NSA whistleblower Snowden tweets out censored parts in the Chinese edition of his memoir

Our Bureau Mumbai | Updated on November 12, 2019

Edward Snowden, who is living a life of exile in Russia after leaking information about the US government’s mass surveillance program in 2013, took to Twitter on Tuesday saying that the Chinese edition of his memoir 'Permanent Record' has been censored - violating the publishing agreement - seeking to expose the censored bits to the world. “So I'm going to resist it the way I know best: it's time to blow the whistle…” he said in a thread on Twitter.

Snowden is the former contractor at the National Security Agency who leaked thousands of classified documents to the press in 2013 which brought to light the details and scope of US intelligence agencies’ secret surveillance post 9/11. He had released his memoir, Permanent Record, in September this year. In the memoir, Snowden explains why he decided to blow the whistle on the US intelligence agencies’ surveillance programmes.

“I asked to see a copy of censored passages, and was given a list of a few of the worst examples. I'm going to post them right here on Twitter, and we're going to translate them and expose exactly what the censors were trying to hide. Let's use Twitter for something good,” one of his first tweets on the alleged Chinese censorship of his memoir said.

Here is the chain of tweets he posted:


He further asked people on twitter to compile a correct and unabridged version of Permanent Record to publish freely online in Chinese, by assembling a cadre of translators to “expose every shameful redaction the censors demanded”.

“We will work in service to the greater Republic of Letters and a better internet,”  he added.

He asked anyone who you can read simplified Chinese and another language the memoir has been translated into, or knows someone who does, to tag them in the thread to see if they can “help restore the missing passages to the Chinese edition”. He proceeded to post excerpts from the Chinese edition, where he alleged censorship.

He said in another tweet that there are probably changes in parts other than the ones he was posting about, but that cannot be known until a hardcopy of the simplified edition is put online. “...But let's start correcting the corrections. Thank you so much for helping Chinese readers!” he said.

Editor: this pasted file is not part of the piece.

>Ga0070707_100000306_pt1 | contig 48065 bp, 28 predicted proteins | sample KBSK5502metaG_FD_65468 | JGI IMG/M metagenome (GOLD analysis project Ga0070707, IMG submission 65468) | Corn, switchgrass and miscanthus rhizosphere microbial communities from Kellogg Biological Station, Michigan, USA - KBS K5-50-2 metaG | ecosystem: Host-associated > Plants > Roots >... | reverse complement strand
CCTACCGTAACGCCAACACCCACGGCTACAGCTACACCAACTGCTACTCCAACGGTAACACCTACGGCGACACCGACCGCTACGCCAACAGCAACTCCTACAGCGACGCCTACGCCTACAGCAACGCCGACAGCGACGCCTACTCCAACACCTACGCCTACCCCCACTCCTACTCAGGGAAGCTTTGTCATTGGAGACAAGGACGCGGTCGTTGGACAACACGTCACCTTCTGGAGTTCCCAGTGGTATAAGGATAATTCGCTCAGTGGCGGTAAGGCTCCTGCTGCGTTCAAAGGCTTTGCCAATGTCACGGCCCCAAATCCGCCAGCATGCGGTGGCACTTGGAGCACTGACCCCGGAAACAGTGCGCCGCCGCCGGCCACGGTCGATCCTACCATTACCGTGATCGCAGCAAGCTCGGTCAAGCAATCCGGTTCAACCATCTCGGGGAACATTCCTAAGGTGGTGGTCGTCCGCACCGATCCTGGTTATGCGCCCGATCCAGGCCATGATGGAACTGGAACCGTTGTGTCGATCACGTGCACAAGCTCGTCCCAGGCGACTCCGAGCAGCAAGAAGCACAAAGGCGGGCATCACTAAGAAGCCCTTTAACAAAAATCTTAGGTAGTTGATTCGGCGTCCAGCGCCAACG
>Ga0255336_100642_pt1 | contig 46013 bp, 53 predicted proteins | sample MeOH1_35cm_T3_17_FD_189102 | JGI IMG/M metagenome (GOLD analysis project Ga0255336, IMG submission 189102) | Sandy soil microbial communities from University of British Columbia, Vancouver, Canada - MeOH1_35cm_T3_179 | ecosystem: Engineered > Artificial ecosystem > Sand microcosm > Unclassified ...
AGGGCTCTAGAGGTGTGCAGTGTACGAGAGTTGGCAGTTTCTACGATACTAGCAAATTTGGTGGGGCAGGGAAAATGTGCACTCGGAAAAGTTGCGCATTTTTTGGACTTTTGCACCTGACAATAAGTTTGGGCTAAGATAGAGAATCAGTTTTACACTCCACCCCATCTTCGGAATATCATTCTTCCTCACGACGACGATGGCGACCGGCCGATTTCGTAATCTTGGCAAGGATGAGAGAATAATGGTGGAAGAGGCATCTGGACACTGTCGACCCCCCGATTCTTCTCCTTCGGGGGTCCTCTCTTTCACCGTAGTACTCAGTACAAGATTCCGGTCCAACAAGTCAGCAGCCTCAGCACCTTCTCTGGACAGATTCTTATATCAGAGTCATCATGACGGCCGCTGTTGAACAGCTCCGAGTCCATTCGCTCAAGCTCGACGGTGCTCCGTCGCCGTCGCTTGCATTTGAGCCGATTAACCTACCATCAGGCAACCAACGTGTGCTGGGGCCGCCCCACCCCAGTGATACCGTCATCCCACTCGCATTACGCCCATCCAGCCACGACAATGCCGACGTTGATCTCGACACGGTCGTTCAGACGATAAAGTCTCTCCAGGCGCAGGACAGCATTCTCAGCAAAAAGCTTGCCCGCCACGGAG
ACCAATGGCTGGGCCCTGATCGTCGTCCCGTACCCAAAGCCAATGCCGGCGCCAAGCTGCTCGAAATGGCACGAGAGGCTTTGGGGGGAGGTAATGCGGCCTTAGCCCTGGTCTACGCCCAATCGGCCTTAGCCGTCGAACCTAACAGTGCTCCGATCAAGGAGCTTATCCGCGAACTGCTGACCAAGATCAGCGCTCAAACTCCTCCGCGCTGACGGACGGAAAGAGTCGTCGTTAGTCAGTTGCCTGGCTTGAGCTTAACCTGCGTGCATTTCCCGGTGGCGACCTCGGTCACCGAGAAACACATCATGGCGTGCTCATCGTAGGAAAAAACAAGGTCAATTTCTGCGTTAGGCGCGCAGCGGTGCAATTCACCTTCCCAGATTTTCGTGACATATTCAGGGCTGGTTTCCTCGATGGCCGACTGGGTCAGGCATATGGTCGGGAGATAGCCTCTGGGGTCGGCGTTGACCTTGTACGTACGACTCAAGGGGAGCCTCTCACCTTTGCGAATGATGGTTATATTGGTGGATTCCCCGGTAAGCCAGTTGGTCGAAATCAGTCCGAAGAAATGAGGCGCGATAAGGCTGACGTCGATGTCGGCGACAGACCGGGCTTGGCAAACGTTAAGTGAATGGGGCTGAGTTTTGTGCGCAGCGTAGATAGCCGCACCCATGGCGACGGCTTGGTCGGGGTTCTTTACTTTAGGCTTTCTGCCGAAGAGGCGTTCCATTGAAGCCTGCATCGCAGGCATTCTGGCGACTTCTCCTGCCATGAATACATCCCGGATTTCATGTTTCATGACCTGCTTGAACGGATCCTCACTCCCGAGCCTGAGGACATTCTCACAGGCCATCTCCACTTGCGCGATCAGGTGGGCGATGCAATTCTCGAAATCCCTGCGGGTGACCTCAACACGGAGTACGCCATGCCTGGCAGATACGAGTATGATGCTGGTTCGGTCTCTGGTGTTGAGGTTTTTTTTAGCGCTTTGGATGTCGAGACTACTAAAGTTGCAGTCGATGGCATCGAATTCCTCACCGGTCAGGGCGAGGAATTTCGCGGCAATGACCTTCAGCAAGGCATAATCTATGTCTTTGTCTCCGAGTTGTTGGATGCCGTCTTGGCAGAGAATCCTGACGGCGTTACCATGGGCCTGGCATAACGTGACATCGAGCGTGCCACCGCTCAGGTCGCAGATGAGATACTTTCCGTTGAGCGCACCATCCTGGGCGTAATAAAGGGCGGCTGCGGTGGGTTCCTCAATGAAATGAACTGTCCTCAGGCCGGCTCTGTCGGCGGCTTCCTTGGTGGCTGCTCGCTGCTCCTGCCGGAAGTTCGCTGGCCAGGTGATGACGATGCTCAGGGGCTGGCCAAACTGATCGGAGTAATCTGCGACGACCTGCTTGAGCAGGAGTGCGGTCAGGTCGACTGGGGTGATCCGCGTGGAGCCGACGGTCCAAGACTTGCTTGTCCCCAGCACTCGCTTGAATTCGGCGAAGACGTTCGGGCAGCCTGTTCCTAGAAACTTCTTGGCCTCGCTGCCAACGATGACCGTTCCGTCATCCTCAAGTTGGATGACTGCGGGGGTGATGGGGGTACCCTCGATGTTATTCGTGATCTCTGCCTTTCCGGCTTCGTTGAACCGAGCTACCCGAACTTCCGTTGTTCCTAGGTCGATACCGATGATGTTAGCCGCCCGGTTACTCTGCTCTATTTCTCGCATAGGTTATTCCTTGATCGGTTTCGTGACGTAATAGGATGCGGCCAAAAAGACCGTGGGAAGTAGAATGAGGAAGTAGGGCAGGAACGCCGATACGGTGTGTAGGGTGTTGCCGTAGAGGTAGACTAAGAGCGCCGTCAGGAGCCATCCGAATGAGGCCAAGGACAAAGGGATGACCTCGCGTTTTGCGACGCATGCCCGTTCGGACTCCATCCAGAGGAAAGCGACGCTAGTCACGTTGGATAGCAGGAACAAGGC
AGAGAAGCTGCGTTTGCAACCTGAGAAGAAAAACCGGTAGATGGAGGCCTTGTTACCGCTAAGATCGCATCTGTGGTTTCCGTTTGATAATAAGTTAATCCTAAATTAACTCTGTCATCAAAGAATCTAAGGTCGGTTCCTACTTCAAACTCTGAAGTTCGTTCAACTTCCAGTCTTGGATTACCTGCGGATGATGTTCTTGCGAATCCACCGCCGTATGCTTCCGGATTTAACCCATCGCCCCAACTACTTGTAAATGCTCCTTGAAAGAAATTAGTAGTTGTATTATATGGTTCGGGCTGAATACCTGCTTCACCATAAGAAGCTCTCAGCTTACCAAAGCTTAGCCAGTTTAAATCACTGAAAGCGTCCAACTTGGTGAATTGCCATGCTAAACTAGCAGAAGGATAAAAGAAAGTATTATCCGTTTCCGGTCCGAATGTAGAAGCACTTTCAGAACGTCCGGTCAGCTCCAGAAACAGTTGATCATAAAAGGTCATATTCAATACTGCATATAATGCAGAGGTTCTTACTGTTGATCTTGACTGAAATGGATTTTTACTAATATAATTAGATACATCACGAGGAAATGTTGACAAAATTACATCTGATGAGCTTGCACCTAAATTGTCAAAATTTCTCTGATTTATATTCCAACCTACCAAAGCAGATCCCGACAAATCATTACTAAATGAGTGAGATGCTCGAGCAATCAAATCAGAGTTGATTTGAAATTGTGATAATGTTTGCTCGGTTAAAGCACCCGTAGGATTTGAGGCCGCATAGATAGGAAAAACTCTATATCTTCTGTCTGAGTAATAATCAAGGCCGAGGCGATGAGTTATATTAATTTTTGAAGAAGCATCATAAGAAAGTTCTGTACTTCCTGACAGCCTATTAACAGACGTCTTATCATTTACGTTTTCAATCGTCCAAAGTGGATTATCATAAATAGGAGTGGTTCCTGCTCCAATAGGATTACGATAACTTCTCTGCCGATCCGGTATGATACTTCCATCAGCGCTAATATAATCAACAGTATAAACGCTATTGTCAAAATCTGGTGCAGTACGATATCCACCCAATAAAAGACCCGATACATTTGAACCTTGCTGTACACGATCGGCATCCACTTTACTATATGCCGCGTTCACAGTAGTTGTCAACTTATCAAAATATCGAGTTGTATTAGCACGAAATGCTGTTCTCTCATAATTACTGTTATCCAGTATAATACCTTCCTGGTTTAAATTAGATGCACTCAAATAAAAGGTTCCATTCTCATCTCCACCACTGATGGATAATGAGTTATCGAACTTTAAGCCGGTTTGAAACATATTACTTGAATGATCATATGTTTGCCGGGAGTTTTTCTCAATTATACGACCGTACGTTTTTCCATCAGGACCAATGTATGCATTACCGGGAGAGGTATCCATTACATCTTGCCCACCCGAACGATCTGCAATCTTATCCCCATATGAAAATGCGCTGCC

“This has been a long day. It's past 7AM here and I haven't slept yet, so I'm going to crash, but I look forward to the responses. Let's do something good for the world,”  he said in another tweet.

“And before anyone asks, I will make exactly zero dollars from the Chinese edition of the book (because of the US government lawsuit), but that's alright: I didn't write this book for money,” he said in one of his concluding tweets until now.

His Twitter bio, as well as the opening line of Permanent Record states: "I used to work for the government, but now I work for the public."

His memoir proceeds to add: “It took me nearly three decades to recognise that there was a distinction, and when I did, it got me into a bit of trouble at the office. As a result, I now spend my time trying to protect the public from the person I used to be - a spy for the Central Intelligence Agency (CIA) and National Security Agency (NSA), just another young technologist out to build what I was sure would be a better world.” 

Snowden is facing espionage charges in the United States that could send him to prison for decades. The US accuses Snowden of endangering national security, while at the same time, his defenders praise him for his advocacy for privacy and his act of whistleblowing.

Published on November 12, 2019

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